Homer Alaska - News

Story last updated at 5:37 PM on Wednesday, August 3, 2011

Aug. 24 meeting to address deteriorating bridge

By McKibben Jackinsky
Staff writer

Things aren't always what they seem. Just ask Buzz Moore, a resident of Tall Tree Road, north of Anchor Point.

For one thing, Moore is very much alive, in spite of reports to the contrary. While researching the condition of a Tall Tree bridge crossing Stariski Creek, the Homer News was told the bridge builder was deceased. Moore, who built the bridge, called Friday to point out the error.

"The rumor of my demise has been grossly overstated," Moore told the Homer News.

Secondly, "the bridge itself is very strong," said Moore. That in spite of the fact it has holes in it, decking planks are broken, Chief Ben Maxon of the Anchor Point Fire and Emergency Medical Service Area has deemed it impassable for response equipment and Carol Inman of Petro Marine has declared crossing it too risky for fuel truck deliveries.

"The foundation of the bridge is strong enough to hold up anything," said Moore.

Fifteen years ago, to accommodate increased logging activity as a result of spruce bark beetle infestation, Moore built the bridge with the help of Kevin Gates of Gates Construction, who has since left the area. Each side of the bridge is supported by a steel I-beam sandwiched between two 24-inch pipes that are covered with wooden runners, a fabric water-resistant barrier and wood decking.

Moore tried to involve the Kenai Peninsula Borough in construction of the bridge, but was told funds weren't available and he lacked funding to build it wide enough to meet borough standards. Moore obtained a permit from the Alaska Department of Fish and Game to remove an old log bridge and replace it with the one newer crossing Stariski, a salmon-spawning stream.

About five years ago, Moore redecked the bridge with new planks. A year ago, he had materials to construct a metal bridge and offered to sell them to the borough for $20,000, "but they said they didn't have the funding for anything like that."

The last time Moore said he talked to the borough about the condition of the bridge was a couple of weeks ago.

"No one called me back, but they did come out and put signs up," said Moore, referring to signs on either side of Stariski Creek alerting drivers to a non-borough maintained "dangerous bridge."

"It's held together for all these years, but there's a lot of traffic and it's deteriorated," said Moore.

In less than an hour Friday afternoon, traffic crossing the bridge included two four-wheelers, two passenger vehicles, a couple of pickups, a truck hauling out another vehicle, a Kenai Peninsula Borough pickup being used in spruce bark beetle mitigation and a gravel-hauling dump truck.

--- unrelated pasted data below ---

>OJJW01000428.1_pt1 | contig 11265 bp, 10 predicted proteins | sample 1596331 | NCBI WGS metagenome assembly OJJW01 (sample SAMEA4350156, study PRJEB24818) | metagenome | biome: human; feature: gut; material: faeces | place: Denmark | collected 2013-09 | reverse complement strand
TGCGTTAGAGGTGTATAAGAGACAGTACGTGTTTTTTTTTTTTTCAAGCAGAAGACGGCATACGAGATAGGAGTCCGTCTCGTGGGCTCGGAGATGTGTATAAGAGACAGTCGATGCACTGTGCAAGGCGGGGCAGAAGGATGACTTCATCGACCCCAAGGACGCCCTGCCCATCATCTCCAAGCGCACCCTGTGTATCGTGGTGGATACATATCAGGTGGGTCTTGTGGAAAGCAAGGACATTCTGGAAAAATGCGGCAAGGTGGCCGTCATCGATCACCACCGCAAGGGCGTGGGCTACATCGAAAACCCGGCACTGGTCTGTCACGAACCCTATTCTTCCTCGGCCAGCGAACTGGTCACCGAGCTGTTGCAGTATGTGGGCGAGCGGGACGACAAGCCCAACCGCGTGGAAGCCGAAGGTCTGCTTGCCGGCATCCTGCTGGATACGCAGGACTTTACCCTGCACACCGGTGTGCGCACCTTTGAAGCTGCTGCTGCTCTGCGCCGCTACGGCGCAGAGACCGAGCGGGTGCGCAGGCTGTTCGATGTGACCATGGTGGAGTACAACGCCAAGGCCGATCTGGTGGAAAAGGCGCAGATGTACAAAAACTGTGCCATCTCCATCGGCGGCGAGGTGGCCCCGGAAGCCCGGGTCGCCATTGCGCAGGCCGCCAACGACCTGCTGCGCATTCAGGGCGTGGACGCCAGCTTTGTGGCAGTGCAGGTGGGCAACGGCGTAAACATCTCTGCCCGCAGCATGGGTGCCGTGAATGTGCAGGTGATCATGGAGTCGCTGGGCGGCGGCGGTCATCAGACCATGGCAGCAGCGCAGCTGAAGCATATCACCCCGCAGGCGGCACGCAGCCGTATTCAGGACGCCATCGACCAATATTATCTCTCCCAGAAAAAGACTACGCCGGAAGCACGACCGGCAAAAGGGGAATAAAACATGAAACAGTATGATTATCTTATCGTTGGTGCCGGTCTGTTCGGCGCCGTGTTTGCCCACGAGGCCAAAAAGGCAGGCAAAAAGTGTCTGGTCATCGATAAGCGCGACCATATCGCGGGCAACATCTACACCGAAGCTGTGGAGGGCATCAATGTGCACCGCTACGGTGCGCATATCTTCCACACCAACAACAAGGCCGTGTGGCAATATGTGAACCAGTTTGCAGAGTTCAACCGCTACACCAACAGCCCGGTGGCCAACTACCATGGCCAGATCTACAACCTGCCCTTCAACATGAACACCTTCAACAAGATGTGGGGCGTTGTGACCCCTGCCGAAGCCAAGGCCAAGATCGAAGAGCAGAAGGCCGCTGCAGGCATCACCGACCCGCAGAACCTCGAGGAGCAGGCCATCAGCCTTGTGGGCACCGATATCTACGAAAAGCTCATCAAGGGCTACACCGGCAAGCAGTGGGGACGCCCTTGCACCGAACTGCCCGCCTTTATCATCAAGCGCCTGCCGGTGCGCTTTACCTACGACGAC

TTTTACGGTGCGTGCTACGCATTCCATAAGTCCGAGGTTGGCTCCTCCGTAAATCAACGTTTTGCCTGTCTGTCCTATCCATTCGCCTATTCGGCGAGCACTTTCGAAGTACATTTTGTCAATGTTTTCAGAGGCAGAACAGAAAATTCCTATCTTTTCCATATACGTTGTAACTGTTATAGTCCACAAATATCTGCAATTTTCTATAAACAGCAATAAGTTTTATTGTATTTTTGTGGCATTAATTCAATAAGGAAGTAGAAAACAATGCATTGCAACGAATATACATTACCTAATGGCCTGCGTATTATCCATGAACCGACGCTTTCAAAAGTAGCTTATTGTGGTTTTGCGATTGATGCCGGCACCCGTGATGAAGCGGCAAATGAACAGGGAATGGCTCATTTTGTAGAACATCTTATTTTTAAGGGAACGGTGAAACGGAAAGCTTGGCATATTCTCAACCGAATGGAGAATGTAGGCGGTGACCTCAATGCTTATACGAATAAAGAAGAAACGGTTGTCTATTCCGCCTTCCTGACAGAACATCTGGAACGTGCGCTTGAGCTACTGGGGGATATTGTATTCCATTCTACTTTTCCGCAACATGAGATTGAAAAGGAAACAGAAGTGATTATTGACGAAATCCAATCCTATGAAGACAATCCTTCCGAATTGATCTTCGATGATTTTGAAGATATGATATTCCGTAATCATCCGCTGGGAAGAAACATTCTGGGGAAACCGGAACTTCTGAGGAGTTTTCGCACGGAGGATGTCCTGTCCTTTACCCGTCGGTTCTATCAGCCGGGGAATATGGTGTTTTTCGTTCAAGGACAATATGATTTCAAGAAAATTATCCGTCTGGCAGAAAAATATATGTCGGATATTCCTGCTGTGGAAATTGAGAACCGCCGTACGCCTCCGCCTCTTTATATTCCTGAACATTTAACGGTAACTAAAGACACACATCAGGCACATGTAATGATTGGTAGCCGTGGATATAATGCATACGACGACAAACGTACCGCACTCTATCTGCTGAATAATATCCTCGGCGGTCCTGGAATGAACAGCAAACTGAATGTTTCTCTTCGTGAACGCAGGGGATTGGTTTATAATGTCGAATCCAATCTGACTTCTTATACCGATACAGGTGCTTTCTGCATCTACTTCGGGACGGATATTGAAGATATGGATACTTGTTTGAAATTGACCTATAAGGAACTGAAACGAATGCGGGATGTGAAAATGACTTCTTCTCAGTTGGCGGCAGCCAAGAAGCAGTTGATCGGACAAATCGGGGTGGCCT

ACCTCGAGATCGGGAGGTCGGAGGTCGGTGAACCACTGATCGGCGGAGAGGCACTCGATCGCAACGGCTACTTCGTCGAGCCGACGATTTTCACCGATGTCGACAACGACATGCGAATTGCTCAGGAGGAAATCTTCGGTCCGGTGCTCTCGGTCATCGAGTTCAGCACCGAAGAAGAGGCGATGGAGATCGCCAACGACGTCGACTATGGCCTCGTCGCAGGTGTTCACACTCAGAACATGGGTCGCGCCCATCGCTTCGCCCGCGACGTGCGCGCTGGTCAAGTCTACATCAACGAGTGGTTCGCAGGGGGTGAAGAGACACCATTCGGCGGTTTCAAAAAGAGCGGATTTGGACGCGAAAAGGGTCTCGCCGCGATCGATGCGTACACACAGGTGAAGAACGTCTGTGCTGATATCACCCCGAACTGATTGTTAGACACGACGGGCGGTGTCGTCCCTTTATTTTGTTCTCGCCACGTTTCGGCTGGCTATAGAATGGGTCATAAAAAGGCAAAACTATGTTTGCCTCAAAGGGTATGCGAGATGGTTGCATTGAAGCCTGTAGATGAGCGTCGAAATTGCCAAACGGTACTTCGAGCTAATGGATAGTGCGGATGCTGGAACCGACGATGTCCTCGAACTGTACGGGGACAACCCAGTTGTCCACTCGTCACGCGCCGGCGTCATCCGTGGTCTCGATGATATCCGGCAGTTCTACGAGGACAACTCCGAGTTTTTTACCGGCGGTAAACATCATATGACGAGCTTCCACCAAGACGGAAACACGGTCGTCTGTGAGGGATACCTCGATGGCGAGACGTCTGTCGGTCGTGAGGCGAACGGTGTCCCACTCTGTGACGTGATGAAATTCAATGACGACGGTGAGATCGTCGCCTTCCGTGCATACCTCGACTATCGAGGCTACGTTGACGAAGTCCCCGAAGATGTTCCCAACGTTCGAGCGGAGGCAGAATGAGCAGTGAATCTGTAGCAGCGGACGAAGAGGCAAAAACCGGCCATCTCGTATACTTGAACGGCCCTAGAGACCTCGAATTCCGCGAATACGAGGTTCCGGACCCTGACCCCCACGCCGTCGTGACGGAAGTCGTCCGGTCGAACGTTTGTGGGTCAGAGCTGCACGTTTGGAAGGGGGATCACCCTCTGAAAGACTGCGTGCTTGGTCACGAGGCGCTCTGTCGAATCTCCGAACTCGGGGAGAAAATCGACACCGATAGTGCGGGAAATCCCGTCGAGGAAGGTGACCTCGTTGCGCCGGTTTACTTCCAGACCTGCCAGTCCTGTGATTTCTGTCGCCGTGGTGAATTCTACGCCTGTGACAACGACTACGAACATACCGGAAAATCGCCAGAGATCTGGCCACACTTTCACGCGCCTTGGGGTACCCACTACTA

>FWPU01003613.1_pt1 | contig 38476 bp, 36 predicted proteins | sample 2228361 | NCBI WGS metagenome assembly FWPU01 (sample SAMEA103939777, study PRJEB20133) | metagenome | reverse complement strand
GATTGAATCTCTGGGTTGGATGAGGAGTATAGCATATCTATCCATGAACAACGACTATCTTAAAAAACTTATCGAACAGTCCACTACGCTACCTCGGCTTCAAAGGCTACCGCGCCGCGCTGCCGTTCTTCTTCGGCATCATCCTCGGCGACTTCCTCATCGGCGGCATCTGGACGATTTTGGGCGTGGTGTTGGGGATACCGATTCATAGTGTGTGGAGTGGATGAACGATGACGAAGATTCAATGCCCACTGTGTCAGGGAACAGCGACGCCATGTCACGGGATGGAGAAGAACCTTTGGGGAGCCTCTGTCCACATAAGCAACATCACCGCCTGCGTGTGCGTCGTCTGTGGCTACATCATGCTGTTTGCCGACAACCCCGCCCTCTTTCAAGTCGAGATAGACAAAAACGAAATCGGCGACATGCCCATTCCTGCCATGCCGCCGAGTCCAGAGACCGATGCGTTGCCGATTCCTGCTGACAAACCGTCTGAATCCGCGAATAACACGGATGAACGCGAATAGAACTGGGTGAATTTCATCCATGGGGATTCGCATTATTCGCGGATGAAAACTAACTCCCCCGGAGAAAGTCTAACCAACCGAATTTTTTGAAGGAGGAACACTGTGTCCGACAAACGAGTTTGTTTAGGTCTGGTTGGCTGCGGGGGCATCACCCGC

Troy Jones of East Road Services owns a Tall Tree Road gravel pit on the other side of the bridge, but has chosen to limit bridge use by taking gravel from another source.

"We've been holding off since the bridge has been in disrepair," said Jones.

Moore estimates repairs will cost $20,000, but where will the funds come from and who will do the work?

"That's the $50,000 question," said Jones. "It has to be a group effort. A government agency would be the best way, but somebody's going to have to do it. And there's the liability issues once you go and start trying to fix it."

Moore and Jones aren't the only two trying to problem-solve the bridge repair. The Kenai Peninsula Borough mayor's office has called a meeting at the Anchor Point Fire Hall for 6 p.m. Aug. 24.

"Anybody that would have information and is willing to participate is willing to attend," said Sue Wilcox of the mayor's office, adding, "We'd like to officially invite the bridge builder."

On Tuesday, Robert Ruffner, executive director of the Kenai Peninsula Watershed Forum, visited the site.

"We've been contacted by a couple of people in the borough to see if there's anything we can do to help out, but I'm not really sure at this point," said Ruffner, who plans to attend the Aug. 24 meeting.

John Mohorcich, director of the Kenai River Center, has been requested by the borough mayor's office to look into the situation. In terms of permits, what was needed 15 years ago has become a bit more involved.

"Basically, what you've got is Fish and Game responsible for the water body, so working over it requires their permit. ... If there's work in wetlands, the Army Corps of Engineers is involved," said Mohorcich. "In addition, ... in 2000, the Kenai Peninsula Borough picked up Stariski Creek as one of the 50-foot habitat protection rivers, so that project would now also require a borough 50-foot habitat permit."

Removal of water from Stariski would require an Alaska Division of Lands and Water permit.

Phil North of the Environmental Protection Agency agreed the process was simpler when Moore installed the bridge.

"All those kinds of things that would have to be considered and resource agencies would ask for now, we didn't ask for 15 years ago, or at least didn't get 15 years ago," said North.

With more than 30 people living and working on the east side of the bridge, use of it isn't stopping. Jones offered a word of caution.

"(The bridge) is extremely dangerous," he said. "People need to look at it from the bottom side and not be walking around on top of it. It's deteriorating. Not from heavy trucks or fuel trucks or gravel trucks. That hasn't caused the damage. It's just rotted out."

Moore believes the bridge should be reconstructed to borough standards and added to its maintenance program.

"I am capable of fixing it if some money was made available to do so," he said. "It they would get the hell out of our way and let us put the bridge in, we could do it."

McKibben Jackinsky can be reached at mckibben.jackinsky@homernews.com.